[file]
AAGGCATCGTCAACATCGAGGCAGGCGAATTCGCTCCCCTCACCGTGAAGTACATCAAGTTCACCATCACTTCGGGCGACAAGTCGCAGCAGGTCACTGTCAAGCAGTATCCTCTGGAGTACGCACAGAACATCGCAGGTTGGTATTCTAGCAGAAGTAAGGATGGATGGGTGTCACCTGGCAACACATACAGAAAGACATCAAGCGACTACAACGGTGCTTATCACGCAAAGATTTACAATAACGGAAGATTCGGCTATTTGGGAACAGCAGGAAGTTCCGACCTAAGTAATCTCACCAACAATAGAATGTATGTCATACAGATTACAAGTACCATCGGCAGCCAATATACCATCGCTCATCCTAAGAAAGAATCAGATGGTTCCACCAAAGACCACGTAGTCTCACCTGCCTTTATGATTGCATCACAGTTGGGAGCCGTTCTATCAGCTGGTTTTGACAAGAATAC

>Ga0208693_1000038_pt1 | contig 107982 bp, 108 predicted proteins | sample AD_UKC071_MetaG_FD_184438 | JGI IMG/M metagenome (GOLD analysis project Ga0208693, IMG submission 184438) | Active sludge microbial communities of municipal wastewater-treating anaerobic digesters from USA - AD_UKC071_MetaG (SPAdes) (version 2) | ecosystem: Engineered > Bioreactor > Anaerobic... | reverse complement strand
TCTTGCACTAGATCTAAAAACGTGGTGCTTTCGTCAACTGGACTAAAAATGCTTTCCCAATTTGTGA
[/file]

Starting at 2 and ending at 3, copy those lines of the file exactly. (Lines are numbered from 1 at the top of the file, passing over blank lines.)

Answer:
>Ga0208693_1000038_pt1 | contig 107982 bp, 108 predicted proteins | sample AD_UKC071_MetaG_FD_184438 | JGI IMG/M metagenome (GOLD analysis project Ga0208693, IMG submission 184438) | Active sludge microbial communities of municipal wastewater-treating anaerobic digesters from USA - AD_UKC071_MetaG (SPAdes) (version 2) | ecosystem: Engineered > Bioreactor > Anaerobic... | reverse complement strand
TCTTGCACTAGATCTAAAAACGTGGTGCTTTCGTCAACTGGACTAAAAATGCTTTCCCAATTTGTGA